Should naked human body be used as an art symbol?
At four o' clock on April 13, 41 male and female students from the Chengdu Academy of Fine Arts stripped naked and arranged their bodies into the @ shape.
Known as performance art, the @41 project in south Chengdu, Sichuan Province has raised more than a few eyebrows.
Once the students had moved into the required shape, they collapsed in a domino effect, whilst all the time retaining the @ shape.
Performance art incorporates a wide variety of activities and actions. While the artist's own body is often the focus in performance art, this art form often also uses sound, light, costumes, props and other people in their work. Performance art pieces can be spontaneous or rehearsed, and of short or long duration.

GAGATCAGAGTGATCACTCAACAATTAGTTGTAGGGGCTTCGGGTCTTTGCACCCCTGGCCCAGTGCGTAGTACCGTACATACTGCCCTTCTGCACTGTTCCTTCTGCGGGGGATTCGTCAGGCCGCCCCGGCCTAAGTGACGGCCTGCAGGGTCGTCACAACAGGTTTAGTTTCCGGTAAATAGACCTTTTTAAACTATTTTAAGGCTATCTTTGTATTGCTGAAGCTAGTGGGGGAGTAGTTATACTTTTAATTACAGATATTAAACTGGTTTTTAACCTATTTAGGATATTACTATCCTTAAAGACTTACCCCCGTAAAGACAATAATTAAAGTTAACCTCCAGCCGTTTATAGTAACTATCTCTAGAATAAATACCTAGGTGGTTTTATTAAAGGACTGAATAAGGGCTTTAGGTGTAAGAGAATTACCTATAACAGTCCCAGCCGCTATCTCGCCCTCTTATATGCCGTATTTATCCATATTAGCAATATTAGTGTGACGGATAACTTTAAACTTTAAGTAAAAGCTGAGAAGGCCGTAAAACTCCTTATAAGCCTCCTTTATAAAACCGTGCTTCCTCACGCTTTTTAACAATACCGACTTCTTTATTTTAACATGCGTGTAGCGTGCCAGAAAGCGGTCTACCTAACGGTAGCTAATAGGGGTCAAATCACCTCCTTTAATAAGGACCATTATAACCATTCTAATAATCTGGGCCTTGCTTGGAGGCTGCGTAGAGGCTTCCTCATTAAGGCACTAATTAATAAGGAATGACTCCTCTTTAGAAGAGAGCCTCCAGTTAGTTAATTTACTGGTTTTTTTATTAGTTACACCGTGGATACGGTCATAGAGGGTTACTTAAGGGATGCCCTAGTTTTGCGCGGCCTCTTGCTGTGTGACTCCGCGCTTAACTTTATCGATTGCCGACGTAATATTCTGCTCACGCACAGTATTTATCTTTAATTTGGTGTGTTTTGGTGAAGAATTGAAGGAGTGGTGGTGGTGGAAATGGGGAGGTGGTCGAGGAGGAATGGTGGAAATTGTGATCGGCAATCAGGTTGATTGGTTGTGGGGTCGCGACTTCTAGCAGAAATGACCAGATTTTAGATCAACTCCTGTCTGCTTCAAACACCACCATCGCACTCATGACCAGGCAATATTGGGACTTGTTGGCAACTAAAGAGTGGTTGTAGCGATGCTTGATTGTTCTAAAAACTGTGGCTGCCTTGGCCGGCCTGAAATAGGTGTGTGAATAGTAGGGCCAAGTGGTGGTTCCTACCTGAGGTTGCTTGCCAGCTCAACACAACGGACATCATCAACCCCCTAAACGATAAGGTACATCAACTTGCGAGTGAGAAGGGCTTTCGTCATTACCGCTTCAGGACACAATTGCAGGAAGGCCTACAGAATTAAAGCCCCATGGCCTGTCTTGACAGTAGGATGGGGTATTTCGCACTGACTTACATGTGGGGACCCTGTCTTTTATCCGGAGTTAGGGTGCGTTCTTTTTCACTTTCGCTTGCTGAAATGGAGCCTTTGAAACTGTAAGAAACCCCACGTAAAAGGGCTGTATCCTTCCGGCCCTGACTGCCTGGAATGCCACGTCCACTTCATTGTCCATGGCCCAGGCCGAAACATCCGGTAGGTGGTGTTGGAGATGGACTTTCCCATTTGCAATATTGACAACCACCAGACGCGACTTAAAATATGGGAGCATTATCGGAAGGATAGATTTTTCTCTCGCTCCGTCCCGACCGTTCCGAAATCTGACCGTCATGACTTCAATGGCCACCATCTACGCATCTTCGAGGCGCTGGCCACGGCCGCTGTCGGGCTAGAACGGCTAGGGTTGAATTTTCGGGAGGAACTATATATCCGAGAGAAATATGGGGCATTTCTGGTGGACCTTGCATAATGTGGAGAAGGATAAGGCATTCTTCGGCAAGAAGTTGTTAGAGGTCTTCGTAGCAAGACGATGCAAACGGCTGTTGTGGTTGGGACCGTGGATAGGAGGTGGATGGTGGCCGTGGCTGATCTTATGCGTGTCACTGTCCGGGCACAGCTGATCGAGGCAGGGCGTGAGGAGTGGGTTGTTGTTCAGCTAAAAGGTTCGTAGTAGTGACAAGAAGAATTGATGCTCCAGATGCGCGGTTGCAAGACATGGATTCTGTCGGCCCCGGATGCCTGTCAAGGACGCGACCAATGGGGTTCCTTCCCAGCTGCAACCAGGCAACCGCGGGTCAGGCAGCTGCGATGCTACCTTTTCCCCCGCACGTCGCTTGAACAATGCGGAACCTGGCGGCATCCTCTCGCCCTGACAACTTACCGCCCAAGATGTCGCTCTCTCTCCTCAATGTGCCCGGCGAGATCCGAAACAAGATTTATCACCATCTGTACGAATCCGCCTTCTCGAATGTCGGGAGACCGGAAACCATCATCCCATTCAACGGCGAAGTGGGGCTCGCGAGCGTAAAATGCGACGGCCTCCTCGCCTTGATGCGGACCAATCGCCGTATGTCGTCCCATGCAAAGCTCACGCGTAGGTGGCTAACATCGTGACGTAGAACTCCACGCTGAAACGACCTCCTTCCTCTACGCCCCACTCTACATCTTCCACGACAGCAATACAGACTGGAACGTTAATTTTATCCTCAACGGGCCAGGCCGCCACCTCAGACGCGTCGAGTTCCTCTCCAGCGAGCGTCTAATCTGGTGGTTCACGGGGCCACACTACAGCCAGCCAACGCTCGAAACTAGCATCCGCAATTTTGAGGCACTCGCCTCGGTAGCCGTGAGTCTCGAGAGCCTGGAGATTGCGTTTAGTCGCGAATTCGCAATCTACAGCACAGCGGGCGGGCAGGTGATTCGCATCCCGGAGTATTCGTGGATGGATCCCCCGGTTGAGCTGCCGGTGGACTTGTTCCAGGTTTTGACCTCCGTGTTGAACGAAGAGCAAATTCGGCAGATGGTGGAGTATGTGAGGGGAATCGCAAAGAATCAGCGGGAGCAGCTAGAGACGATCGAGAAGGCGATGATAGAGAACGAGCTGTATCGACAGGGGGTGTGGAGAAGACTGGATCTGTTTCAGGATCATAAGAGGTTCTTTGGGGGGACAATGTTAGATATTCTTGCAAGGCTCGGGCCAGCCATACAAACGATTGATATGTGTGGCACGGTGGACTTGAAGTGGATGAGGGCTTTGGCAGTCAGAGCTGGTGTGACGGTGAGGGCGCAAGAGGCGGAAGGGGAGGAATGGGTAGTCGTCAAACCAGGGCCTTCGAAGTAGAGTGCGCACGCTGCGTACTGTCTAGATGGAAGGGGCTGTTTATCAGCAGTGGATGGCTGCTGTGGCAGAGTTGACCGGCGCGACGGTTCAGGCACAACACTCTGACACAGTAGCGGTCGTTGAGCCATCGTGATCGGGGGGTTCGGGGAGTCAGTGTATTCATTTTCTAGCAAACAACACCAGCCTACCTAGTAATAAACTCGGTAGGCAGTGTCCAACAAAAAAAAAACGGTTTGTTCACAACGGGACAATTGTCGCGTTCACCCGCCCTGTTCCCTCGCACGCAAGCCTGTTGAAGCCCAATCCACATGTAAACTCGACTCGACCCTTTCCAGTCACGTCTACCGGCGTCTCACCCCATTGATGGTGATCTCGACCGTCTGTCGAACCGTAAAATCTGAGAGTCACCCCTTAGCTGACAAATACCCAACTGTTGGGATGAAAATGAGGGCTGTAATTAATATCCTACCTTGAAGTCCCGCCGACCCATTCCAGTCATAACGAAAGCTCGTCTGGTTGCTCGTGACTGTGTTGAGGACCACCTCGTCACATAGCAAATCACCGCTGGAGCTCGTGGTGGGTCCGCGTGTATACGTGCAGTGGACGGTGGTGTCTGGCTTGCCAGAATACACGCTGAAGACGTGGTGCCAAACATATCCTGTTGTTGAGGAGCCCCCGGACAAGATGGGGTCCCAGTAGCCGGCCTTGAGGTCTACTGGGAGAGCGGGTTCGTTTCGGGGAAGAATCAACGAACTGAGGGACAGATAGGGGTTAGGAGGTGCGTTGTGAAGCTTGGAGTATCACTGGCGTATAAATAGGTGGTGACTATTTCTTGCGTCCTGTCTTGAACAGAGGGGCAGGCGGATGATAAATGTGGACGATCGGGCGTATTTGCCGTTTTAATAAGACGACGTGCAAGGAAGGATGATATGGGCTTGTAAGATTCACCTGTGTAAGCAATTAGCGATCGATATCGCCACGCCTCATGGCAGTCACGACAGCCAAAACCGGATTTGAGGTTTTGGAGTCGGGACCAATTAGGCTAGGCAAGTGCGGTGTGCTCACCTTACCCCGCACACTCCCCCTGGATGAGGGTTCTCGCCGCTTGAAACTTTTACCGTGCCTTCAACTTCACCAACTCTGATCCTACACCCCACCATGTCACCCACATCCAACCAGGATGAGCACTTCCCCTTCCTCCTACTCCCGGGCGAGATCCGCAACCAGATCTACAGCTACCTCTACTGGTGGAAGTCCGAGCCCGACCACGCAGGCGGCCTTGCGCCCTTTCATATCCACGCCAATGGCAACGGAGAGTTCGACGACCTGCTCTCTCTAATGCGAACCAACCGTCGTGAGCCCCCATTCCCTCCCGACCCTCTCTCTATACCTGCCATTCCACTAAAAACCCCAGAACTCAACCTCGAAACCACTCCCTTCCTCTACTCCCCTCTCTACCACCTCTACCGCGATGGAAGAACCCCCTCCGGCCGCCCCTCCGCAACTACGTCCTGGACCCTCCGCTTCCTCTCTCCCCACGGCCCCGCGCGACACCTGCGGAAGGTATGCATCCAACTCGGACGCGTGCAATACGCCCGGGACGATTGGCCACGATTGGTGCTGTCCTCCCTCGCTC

China's performance art was imported from the West in 1985. At that time, young artists experimented with expression of their resistance to mental oppression and their desire for mental emancipation by way of going against society and rebelling against conventional art forms. In some quarters this behavior was seen as bordering on masochism.
In a multi-cultural society, performance art began to be noticed with increasing frequency.
However, when life is displayed in the form of art, many feel unease about it, especially when performances push the envelope and challenge the perceptions of how art integrates with daily life.
Performance art in China has always been a bone of contention from the day it
was first practiced. When the Chongqing Morning Post released the news of the
@41project, it sparked lively debate across the country.